Many may soon find themselves unable to relive high school memories of slurping chocolate milkshakes at Steak ‘n Shake or wolfing down barbecued chicken pizza at California Pizza Kitchen, as dining chains face a reckoning during the ongoing coronavirus pandemic.
Restaurants, just like retailers, are facing undue hardship as they rope off its dining areas or shut down operations altogether to help contain the spread of the coronavirus.
Fast food providers such as McDonald’s, KFC and Taco Bell are at least able to retain some of their revenue by offering takeout, drive-thru and delivery. Such off-premise services, in fact, constitute a vast majority of these chains’ sales, said Lyle Margolis, a restaurant analyst at rating agency Fitch.
“Large, national fast food players are the safest given high delivery volumes, strong liquidity, economies of scale and leverage over suppliers,” he said.
But restaurants that rely on sit-in dining will be harder pressed to salvage sales. Even once the spread of the coronavirus is contained, pent-up demand later in the year—if there is any—won’t make up for a lost meal now.
“So many [chains] are at risk, it is hard to know where to start,” Margolis said. “In general, casual dining will fare much worse.”
Several regions in the U.S. have mandated that dining rooms be closed, which means restaurants have to survive off-premise, Margolis said. This puts casual dining chains in a difficult situation because off-premise accounts for a low double digit percentage of revenue, if not lower. Even then, off-premise includes catering, which is perhaps the hardest hit.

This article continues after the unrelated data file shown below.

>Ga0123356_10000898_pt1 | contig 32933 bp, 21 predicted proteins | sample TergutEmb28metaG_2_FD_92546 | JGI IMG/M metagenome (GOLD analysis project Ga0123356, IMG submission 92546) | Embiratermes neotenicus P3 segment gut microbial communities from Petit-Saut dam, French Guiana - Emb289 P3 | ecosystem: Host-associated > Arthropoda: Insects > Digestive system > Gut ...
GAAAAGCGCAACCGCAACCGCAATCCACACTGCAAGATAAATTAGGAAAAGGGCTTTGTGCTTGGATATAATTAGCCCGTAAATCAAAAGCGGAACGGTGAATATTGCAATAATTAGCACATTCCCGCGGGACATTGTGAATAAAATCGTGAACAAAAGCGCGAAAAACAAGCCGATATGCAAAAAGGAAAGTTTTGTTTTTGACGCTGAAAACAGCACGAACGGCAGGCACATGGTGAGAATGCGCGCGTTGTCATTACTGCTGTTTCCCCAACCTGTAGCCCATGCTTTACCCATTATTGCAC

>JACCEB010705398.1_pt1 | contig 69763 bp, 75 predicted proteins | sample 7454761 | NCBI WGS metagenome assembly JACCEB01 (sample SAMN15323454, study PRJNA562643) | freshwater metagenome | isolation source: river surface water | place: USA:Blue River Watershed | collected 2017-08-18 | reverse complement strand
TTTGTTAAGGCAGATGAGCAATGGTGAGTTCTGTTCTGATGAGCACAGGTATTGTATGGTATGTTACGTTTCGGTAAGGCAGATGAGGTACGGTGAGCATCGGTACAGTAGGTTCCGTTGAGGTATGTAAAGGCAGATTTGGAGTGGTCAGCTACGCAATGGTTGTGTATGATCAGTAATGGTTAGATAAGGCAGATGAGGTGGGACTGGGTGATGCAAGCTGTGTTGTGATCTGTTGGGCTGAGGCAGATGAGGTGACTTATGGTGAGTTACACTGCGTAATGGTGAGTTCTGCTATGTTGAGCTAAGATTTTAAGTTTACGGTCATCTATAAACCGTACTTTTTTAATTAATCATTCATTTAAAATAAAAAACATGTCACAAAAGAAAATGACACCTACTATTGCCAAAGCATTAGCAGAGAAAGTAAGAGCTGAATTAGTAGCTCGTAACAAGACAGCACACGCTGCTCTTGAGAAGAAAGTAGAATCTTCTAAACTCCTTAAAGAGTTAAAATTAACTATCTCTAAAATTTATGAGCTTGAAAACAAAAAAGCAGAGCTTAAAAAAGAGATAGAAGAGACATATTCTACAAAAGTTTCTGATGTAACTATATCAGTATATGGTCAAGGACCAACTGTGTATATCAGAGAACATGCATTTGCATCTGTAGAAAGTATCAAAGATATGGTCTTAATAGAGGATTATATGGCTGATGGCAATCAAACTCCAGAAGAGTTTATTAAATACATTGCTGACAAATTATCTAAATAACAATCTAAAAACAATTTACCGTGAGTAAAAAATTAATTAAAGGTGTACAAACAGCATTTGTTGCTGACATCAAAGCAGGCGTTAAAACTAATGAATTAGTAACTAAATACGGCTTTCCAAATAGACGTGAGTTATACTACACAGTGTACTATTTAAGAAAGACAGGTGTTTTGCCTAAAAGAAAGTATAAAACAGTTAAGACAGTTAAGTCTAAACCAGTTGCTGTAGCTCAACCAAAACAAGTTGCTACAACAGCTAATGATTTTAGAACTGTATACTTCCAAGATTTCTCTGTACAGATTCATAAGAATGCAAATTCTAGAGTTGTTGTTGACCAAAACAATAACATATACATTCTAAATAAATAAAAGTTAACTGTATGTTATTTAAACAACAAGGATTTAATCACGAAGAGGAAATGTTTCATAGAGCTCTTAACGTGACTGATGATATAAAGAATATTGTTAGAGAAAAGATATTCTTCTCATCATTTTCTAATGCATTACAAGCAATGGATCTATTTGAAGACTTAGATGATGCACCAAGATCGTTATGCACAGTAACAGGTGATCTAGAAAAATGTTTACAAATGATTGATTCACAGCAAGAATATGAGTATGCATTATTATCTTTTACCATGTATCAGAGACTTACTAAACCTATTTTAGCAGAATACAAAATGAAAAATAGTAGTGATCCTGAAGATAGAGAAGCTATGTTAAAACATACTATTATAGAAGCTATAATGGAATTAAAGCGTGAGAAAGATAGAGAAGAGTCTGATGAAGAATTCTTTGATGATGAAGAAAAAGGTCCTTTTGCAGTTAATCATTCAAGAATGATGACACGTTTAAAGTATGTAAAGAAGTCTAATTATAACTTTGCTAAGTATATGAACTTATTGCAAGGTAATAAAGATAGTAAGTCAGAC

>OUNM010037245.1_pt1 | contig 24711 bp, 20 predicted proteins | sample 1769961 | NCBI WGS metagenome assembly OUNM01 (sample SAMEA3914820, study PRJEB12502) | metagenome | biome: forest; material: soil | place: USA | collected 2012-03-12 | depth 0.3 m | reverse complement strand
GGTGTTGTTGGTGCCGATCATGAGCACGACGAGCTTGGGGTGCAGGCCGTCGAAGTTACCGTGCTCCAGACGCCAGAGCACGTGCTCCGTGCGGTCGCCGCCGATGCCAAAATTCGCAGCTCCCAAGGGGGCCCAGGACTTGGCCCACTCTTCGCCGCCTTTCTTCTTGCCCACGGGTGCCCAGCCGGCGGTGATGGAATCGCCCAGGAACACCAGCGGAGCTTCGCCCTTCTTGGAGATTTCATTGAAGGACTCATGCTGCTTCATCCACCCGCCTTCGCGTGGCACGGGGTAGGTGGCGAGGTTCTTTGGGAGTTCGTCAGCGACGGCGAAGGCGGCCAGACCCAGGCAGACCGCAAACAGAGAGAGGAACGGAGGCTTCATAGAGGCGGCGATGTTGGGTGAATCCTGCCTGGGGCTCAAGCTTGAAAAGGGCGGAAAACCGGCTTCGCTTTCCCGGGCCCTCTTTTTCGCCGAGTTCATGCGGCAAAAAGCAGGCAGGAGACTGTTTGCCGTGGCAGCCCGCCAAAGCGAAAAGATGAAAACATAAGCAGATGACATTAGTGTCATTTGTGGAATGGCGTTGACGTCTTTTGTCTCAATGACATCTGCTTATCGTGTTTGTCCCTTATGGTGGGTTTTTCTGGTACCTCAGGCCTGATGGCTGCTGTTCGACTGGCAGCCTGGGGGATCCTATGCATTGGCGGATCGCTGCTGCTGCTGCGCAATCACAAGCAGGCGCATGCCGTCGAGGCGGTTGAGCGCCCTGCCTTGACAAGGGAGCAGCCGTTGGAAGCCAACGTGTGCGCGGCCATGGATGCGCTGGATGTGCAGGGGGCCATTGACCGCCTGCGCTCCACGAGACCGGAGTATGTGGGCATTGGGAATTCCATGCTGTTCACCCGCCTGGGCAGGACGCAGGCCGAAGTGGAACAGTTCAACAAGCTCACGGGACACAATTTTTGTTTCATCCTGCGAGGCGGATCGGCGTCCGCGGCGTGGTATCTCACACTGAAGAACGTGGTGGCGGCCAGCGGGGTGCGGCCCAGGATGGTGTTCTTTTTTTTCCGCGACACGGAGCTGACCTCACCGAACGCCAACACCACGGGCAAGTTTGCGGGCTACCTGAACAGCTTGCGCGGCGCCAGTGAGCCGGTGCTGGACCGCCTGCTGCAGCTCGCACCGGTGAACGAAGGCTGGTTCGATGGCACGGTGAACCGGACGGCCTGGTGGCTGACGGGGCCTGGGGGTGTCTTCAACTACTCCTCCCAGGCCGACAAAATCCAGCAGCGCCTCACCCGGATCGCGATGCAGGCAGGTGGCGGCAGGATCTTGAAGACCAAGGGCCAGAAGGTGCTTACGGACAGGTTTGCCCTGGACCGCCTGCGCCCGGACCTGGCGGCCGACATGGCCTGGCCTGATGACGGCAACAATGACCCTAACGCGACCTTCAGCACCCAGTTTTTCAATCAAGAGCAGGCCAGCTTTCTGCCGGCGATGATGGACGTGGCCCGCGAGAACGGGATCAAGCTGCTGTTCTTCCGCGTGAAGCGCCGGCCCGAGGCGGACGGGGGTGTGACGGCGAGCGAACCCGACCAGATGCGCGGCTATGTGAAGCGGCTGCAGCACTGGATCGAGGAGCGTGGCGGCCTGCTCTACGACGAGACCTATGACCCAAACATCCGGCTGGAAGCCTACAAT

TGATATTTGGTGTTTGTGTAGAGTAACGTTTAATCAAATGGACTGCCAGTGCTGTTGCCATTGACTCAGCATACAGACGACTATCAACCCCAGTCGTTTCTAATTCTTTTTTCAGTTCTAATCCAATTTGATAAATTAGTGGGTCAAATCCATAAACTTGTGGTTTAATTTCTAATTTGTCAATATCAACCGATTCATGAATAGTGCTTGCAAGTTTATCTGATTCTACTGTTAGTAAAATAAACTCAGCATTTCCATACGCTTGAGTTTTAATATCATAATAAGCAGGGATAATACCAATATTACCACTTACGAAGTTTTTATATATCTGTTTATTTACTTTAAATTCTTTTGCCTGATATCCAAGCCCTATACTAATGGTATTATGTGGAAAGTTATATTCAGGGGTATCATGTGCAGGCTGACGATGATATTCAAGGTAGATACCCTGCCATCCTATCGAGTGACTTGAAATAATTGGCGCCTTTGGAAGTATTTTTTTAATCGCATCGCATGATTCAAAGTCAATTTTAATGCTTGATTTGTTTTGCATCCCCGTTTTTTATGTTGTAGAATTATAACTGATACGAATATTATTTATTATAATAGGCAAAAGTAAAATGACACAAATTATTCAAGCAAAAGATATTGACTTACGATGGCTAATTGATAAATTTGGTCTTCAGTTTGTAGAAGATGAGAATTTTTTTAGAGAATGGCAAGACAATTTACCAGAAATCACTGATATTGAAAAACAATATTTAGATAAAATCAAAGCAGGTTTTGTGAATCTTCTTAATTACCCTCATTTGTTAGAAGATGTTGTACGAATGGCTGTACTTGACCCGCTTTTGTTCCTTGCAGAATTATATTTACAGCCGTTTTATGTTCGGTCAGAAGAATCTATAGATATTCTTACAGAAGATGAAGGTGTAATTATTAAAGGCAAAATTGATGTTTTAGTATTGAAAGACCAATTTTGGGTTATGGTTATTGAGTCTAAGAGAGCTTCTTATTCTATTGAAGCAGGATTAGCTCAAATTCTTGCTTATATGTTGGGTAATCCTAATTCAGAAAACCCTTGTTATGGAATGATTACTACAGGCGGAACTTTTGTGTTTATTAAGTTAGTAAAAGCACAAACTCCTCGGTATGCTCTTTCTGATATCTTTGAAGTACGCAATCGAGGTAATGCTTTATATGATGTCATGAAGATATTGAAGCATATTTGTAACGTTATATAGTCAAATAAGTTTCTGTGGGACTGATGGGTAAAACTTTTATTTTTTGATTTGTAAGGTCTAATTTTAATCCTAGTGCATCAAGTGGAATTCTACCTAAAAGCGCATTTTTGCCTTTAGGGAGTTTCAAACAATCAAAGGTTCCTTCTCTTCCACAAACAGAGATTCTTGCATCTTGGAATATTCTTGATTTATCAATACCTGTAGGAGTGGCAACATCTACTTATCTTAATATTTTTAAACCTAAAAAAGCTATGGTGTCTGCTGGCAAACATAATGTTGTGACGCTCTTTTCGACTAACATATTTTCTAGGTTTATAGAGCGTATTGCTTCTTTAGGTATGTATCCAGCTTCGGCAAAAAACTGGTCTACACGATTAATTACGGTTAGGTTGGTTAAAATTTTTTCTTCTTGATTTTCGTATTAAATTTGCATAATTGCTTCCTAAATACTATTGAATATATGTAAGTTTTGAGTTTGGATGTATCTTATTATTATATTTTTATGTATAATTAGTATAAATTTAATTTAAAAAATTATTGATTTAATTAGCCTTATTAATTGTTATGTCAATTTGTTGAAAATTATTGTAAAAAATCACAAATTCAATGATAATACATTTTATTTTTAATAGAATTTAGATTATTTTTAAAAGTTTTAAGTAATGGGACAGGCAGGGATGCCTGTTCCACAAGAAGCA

Rating agency S&P recently added Red Lobster and P.F. Chang’s parent Wok Holdings to its list of distressed companies, for example.
But prior to the pandemic, Moody’s, S&P and Fitch all named Steak ‘n Shake and California Pizza Kitchen as businesses in danger of default. Both chains remain among the most vulnerable of distressed retailers, restaurant analysts said. Neither responded to a request for comment.
Food service will suffer billions in losses
More broadly, the National Restaurant Association last week said economic forecasts indicate the food service industry could lose $225 billion as a result of the pandemic over the next three months, while sacrificing between 5 and 7 million jobs.
The International Franchise Association, which represents small businesses, offered a similarly gloomy view and said that 8,000 to 10,000 restaurant locations could end up shuttering.
Losses of billions in sales are particularly devastating to food service providers that faced financial difficulties before the pandemic.
Starbucks’ comparable sales declined 78% in China in February while 80% of its stores were closed, which offers some idea as to the coronavirus’ negative impact. The difference is that Starbucks is not financially strapped and can weather a temporary downturn.
“I think that we could track China, though the trend could be shallower given the Chinese government was likely more consistent with establishing and enforcing quarantines than we seem to be,” Margolis said. “Given the patchwork nature of mandates in the U.S., it is possible the sales declines are more drawn out [and] the recovery takes longer.”
A bill that provides relief for companies and individuals, as well as funds bailouts of certain industries, is currently stalled in the Senate. And while airlines—and perhaps even airplane manufacturer Boeing, the U.S.’s largest exporter—are in line for bailouts, it’s unclear which other sectors might receive aid and how much.
The legislation being taken up by the Republican-controlled Senate, for example, proposes a financial lifeline of up to $150 billion for major industries outside of airlines and air cargo carriers. House Democrats, on the other hand, are pitching $500 billion for small businesses in the form of grants and interest-free loans.